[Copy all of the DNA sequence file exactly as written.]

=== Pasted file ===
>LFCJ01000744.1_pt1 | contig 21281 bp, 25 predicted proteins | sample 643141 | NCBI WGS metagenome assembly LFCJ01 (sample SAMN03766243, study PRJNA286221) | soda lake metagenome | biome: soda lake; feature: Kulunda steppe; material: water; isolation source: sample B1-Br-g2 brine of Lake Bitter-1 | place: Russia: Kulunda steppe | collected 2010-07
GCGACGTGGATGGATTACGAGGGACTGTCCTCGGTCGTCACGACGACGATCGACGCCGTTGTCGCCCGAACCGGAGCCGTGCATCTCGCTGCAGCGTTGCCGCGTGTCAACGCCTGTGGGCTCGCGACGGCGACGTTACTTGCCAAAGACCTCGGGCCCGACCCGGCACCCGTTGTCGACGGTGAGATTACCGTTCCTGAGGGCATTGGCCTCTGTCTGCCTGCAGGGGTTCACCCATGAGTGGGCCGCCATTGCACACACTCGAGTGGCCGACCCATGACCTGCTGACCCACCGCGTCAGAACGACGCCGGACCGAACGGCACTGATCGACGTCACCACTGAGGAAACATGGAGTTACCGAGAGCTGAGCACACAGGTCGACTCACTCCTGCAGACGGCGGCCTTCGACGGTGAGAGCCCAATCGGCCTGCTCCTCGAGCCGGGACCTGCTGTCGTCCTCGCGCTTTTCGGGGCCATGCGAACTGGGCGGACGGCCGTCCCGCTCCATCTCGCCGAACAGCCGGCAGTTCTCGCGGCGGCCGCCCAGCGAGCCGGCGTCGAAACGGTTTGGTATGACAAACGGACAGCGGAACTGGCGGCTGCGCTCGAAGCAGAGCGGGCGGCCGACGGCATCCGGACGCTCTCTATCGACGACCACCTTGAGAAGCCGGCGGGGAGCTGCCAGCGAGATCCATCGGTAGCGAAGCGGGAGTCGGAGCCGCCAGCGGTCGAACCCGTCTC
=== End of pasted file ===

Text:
>LFCJ01000744.1_pt1 | contig 21281 bp, 25 predicted proteins | sample 643141 | NCBI WGS metagenome assembly LFCJ01 (sample SAMN03766243, study PRJNA286221) | soda lake metagenome | biome: soda lake; feature: Kulunda steppe; material: water; isolation source: sample B1-Br-g2 brine of Lake Bitter-1 | place: Russia: Kulunda steppe | collected 2010-07
GCGACGTGGATGGATTACGAGGGACTGTCCTCGGTCGTCACGACGACGATCGACGCCGTTGTCGCCCGAACCGGAGCCGTGCATCTCGCTGCAGCGTTGCCGCGTGTCAACGCCTGTGGGCTCGCGACGGCGACGTTACTTGCCAAAGACCTCGGGCCCGACCCGGCACCCGTTGTCGACGGTGAGATTACCGTTCCTGAGGGCATTGGCCTCTGTCTGCCTGCAGGGGTTCACCCATGAGTGGGCCGCCATTGCACACACTCGAGTGGCCGACCCATGACCTGCTGACCCACCGCGTCAGAACGACGCCGGACCGAACGGCACTGATCGACGTCACCACTGAGGAAACATGGAGTTACCGAGAGCTGAGCACACAGGTCGACTCACTCCTGCAGACGGCGGCCTTCGACGGTGAGAGCCCAATCGGCCTGCTCCTCGAGCCGGGACCTGCTGTCGTCCTCGCGCTTTTCGGGGCCATGCGAACTGGGCGGACGGCCGTCCCGCTCCATCTCGCCGAACAGCCGGCAGTTCTCGCGGCGGCCGCCCAGCGAGCCGGCGTCGAAACGGTTTGGTATGACAAACGGACAGCGGAACTGGCGGCTGCGCTCGAAGCAGAGCGGGCGGCCGACGGCATCCGGACGCTCTCTATCGACGACCACCTTGAGAAGCCGGCGGGGAGCTGCCAGCGAGATCCATCGGTAGCGAAGCGGGAGTCGGAGCCGCCAGCGGTCGAACCCGTCTC